June 10, 2016
Phil Johnson, Ph.D.
Global Next Leadership Institute
On June 8th, two Palestinian terrorists opened fire on civilians at the Sarona market in Tel Aviv killing four people and wounding at least five others. Both gunmen are in custody.
According to the Israeli Security Agency, September 2015 saw the start of a new wave of violence that’s part of the popular uprising of Palestinians against Israelis. The violent trend is described by Hamas and Fatah as “heroic” and “the natural response to Israel’s crimes.” Regardless as to one’s view of Israel’s government and military – it’s hard to make any justification as to the “crimes” of innocent citizens murdered who were enjoying an evening out at a popular Tel-Aviv shopping and dining venue.
After the terrorist attack in Tel Aviv, there were reports of rejoicing and fireworks in East Jerusalem and the West Bank. For Palestinians, it’s all part of the resistance to get rid of Israel as the illegal occupier of their land. Hamas spokesman Hussam Badran called it, “the first prophecy of Ramadan.”
In contrast, the United Nations Security Council, the US and Europe all denounced the violence. Palestinian president Mahmoud Abbas issued a statement saying that he rejected all violence that targets civilians. Even the Saudi official media denounced the violence, but evoked all kinds of critical reaction on social media by referring to the murdered and wounded Israelis as “victims” and not as “settlers” (which is usually how Israelis are referred to in the Arab media).
Avigdor Lieberman, Israel’s new, and controversial, defense minister is going to have to decide how to respond to this event. So far, 83,000 travel permits have been canceled – these were permits that allowed Palestinians from the West Bank to travel to Jerusalem and Israel proper to visit family during the holy month of Ramadan. More than 600 Israeli troops have been added to those already stationed in the West Bank. You can be sure that the homes of these two terrorists and their families have been raided to identify any additional terror plots. Probably the homes of the terrorists will be destroyed. And yes, this will continue the cycle of animosity and violence between Israel and Palestine.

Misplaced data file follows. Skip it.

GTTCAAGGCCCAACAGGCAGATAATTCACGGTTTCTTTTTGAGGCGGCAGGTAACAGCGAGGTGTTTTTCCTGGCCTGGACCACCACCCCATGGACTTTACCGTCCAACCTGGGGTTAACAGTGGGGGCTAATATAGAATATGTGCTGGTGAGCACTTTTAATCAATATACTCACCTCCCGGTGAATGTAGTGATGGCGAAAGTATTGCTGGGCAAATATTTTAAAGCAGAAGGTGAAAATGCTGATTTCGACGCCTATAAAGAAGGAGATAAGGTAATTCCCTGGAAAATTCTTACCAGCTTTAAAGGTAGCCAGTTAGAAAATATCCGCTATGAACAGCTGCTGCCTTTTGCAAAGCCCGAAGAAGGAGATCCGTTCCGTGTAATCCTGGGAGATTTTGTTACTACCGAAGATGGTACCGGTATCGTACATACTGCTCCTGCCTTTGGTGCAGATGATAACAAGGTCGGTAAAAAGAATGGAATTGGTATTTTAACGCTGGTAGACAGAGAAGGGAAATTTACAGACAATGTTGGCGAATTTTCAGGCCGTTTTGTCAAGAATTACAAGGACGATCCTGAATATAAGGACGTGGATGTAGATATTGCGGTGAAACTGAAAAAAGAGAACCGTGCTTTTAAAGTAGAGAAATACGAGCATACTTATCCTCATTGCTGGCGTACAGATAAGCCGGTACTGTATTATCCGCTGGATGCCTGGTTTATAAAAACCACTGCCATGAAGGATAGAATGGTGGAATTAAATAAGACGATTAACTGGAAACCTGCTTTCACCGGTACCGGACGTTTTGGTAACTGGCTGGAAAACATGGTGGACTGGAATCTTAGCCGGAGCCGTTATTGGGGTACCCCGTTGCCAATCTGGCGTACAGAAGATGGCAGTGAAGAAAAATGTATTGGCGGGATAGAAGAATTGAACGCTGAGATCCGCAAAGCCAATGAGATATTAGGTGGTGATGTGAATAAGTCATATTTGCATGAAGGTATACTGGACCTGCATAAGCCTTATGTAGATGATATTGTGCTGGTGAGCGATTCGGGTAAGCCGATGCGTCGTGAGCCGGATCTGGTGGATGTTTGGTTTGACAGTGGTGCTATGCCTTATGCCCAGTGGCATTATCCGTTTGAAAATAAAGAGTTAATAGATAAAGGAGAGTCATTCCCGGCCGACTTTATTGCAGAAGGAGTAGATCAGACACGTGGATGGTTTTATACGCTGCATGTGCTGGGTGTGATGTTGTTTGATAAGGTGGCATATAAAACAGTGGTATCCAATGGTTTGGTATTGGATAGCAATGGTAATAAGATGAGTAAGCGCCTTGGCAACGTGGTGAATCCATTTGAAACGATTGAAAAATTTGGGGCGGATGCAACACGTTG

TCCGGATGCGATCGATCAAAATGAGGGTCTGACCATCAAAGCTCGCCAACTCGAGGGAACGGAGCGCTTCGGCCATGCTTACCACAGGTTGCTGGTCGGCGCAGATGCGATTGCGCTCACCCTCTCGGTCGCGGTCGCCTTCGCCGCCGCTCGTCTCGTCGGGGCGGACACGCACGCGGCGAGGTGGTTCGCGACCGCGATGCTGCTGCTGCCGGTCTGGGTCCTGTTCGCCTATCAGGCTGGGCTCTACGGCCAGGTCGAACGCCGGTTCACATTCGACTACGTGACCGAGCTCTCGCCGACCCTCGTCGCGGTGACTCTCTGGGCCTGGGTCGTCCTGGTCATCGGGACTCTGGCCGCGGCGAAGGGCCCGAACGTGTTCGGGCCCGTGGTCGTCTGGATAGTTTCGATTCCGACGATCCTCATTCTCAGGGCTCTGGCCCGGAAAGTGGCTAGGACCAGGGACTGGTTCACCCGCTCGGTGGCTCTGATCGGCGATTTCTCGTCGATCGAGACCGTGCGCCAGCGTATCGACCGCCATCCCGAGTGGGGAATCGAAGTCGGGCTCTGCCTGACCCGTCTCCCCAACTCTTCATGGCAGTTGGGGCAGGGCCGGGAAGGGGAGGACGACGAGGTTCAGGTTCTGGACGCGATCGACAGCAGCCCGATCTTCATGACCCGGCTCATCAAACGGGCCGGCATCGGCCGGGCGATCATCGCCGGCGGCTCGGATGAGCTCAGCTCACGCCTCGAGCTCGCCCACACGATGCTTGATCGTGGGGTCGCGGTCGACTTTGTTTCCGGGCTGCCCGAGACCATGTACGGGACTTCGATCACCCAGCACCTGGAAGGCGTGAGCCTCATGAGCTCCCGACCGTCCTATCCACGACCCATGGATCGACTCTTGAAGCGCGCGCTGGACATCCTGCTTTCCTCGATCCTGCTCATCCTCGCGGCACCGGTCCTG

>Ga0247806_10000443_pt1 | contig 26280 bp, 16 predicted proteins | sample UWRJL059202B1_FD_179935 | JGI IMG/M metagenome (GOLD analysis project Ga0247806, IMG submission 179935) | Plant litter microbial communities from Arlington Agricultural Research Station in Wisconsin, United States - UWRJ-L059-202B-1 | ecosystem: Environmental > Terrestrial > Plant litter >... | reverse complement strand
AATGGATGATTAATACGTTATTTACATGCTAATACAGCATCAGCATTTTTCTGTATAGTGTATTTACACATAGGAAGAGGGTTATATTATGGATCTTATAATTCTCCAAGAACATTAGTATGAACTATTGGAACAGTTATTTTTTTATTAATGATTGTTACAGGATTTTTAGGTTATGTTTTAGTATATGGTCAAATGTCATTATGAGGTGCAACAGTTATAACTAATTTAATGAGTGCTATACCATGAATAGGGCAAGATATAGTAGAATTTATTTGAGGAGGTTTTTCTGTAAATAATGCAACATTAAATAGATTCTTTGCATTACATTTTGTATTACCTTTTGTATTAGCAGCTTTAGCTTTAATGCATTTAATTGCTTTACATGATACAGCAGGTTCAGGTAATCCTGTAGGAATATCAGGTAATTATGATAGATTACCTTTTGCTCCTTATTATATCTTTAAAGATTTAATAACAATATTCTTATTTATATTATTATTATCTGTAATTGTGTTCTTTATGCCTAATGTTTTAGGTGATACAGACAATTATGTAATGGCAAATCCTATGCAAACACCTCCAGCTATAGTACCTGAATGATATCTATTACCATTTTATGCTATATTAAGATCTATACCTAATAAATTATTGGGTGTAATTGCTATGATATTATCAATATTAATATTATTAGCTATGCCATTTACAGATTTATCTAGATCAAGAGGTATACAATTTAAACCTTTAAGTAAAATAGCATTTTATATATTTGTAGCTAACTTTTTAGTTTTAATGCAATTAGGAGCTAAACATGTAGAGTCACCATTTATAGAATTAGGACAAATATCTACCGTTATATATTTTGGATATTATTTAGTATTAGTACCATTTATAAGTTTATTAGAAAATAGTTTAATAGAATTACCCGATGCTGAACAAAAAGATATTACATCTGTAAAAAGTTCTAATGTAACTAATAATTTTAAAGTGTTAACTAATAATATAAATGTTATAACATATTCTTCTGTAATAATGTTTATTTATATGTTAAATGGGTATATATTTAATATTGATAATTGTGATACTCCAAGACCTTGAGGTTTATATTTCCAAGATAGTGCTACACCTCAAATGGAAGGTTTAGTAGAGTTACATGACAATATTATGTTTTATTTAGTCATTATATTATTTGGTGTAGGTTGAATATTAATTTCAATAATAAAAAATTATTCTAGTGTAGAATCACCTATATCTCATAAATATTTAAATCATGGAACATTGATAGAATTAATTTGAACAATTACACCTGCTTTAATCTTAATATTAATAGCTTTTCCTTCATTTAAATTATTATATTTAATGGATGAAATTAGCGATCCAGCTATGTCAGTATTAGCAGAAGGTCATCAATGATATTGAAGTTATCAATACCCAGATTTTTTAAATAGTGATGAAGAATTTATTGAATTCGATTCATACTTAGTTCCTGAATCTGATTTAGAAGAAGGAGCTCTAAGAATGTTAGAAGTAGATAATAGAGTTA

I was in Israel this past April conducting a conference – and even with the reported increase in violence since last September, unless you were an unlucky person in an unlucky location, you would not have noticed any difference. Israel’s security is good. Tourism is still booming and people want to see the Holy places of Israel.
What I notice is different, however, is how Israel is being globally perceived and its continued isolation from the global community. This recent attack will provide a temporary outpouring of sympathy for Israel, but in general Israel seems to be losing more and more support, even from those who have traditionally supported the Jewish State.
According to author Dov Waxman (Trouble in the Tribe: The American Jewish Conflict Over Israel) even American Jews, who have been the backbone of international support for Israel (financially, politically and emotionally) are becoming more vocal in their questions and criticisms about Israeli policies, occupation and settlements in East Jerusalem and the West Bank – actions that make it more and more difficult to create peace and a two-state solution for the Palestinians. According to Maxman, this does not necessarily indicate a lack of support for Israel – but it does indicate a willingness not to see Israel as flawless, and that it’s acceptable to voice your disapproval of Israel’s policies – even as a Jew. If American Jews are starting to disconnect, what does that indicated about the rest of the U.S. and the rest of the world?
For Israel, they’ve probably just had enough. They’ve endured wars they didn’t start, they’ve offered the return of territory for peace and recognition – all of which has been refused by most other Arab states. The Jewish alternative is to hunker down, increase security and deal directly (translated by others as “harshly”), with anyone connected to terrorism and violence against Israel.
My guess is that the future holds increased international isolation of Israel. And I think Israel knows they are mostly (but not entirely) going it alone these days. This means there is the increased likelihood of flashpoints – even a tipping point in geopolitics. When you factor in Iran’s proxies – Hamas and Hezbollah – and their potential to pose threats to Israel, trigger points may be just around the corner. (Just consider the 100,000 + rockets pointed towards Israel from Hezbollah in southern Lebanon.)
Israel is more than capable of securing her borders – and to be sure this attack in Tel Aviv was rare – but something tells me that in general we’re in the midst another turning point in the world. National alliances are adjusting, deals are being made, geopolitical friendships are changing and we are witnessing diminishing global support for Israel.